Federal Judge Says Lesbians Not Protected By Federal Civil Rights Law

Many LGBTQ elders struggle to find safe and supportive communities in their senior years.

Many LGBTQ elders struggle to find safe and supportive communities in their senior years. That struggle may now get worse after a federal judge ruled last week that a retirement community could legally discriminate against a lesbian couple based on their sexual orientation.

Spouses Bev Nancy and Mary Walch had partners for more than 40 years and applied to live in Friendship Village of Sunset Hills, a senior living community. The facility, however, rejected their application because of its internal “cohabitation policy” that restricts the ability to live together to married couples, with marriage defined as “the union of one man and one woman, as marriage is understood in the bible.”

After being turned away, the couple brought a lawsuit accusing the retirement community of sex discrimination, which is banned under the Fair Housing Act. The case has been making its way through the courts, but on Wednesday of last week, federal judge Jean C. Hamilton dismissed the case, finding that the discrimination by the retirement community was based on sexual orientation rather than based on sex and that federal civil rights law prohibiting sex discrimination “does not prohibit discrimination against homosexuals.”  Julie Wilensky, an NCLR senior staff attorney representing Walsh and Nance, told the Post-Dispatch  that the case was “a straightforward example of discrimination ‘because of sex.’”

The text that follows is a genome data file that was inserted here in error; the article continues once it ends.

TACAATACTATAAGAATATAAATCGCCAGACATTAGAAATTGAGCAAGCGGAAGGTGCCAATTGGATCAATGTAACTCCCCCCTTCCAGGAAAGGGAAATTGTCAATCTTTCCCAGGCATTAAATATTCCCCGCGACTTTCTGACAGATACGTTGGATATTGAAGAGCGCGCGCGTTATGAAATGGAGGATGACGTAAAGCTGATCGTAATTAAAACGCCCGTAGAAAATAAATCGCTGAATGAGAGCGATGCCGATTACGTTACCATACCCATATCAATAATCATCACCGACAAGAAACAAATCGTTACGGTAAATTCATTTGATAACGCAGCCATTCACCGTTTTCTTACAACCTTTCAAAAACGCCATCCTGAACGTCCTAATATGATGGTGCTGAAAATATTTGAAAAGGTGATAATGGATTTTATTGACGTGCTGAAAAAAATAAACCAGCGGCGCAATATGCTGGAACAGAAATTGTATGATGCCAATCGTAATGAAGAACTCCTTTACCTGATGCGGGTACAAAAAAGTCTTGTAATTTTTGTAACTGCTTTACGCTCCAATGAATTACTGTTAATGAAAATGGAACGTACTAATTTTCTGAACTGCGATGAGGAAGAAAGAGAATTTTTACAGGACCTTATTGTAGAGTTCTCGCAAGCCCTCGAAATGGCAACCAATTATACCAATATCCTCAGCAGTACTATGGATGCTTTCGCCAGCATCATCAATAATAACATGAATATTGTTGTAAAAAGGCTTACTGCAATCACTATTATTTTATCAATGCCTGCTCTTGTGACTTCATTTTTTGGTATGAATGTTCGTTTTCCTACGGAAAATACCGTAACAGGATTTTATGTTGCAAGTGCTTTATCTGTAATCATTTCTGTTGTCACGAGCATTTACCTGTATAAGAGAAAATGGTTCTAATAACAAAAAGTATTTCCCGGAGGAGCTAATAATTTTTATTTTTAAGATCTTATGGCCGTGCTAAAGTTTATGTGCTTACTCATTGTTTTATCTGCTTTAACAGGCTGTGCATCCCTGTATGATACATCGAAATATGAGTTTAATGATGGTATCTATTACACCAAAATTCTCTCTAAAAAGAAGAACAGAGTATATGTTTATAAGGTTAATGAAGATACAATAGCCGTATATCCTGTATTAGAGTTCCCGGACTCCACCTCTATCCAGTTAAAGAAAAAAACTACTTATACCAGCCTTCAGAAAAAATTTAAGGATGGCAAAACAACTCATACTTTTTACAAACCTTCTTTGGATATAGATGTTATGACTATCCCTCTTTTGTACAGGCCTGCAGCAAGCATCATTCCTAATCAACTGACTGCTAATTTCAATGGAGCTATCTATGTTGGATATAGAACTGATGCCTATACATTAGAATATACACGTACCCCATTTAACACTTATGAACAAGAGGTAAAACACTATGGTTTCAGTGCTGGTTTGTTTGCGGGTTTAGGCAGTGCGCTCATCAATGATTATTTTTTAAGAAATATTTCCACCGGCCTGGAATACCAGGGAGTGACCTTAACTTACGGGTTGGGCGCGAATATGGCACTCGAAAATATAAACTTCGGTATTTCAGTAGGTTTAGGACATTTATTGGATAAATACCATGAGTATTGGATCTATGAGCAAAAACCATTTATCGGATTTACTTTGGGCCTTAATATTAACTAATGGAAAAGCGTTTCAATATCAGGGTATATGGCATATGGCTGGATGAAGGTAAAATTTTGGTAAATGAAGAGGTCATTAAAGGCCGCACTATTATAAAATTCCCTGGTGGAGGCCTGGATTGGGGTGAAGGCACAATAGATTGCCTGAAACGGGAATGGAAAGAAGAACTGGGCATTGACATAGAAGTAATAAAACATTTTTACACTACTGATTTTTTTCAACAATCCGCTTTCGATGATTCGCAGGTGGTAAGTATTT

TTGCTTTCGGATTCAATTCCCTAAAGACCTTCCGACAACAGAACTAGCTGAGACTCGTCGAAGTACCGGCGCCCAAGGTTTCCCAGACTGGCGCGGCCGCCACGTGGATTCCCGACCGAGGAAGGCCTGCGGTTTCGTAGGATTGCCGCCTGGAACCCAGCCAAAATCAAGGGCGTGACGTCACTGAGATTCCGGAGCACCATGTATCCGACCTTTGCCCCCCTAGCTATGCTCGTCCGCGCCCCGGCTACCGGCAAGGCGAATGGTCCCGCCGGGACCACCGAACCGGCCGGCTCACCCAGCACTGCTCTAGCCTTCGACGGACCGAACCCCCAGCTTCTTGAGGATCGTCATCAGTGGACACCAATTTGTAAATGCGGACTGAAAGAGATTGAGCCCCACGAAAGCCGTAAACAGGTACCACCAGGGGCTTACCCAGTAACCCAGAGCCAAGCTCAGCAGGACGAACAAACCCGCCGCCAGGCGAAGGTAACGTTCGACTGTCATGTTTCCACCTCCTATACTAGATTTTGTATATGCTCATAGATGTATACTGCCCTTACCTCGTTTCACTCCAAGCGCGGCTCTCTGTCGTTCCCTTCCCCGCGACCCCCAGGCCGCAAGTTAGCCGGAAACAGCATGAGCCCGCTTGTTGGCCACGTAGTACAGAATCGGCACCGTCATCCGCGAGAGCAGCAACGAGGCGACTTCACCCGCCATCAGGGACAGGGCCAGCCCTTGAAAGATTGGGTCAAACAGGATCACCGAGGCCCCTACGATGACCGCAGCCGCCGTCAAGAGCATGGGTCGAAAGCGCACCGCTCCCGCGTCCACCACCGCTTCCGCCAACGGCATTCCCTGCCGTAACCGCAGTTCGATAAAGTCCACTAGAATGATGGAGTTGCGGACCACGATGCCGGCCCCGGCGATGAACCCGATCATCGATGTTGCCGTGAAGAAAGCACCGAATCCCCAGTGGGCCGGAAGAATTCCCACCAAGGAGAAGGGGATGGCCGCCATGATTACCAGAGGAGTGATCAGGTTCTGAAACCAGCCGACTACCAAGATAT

“Planning for senior housing is a big decision, and Mary and Bev chose Friendship Village because it was in their community, they had friends there, and it offered services that would allow them to stay together there for the rest of their lives,” Wilensky said. “If Mary were a man married to Bev, instead of a woman married to Bev, Friendship Village would not have turned them away.”

The couple and their attorney are now determining their next steps, which may include asking the Supreme Court to weigh in on the issue. In the meantime, LGBTQ elders are still at risk of housing discrimination at the federal level.


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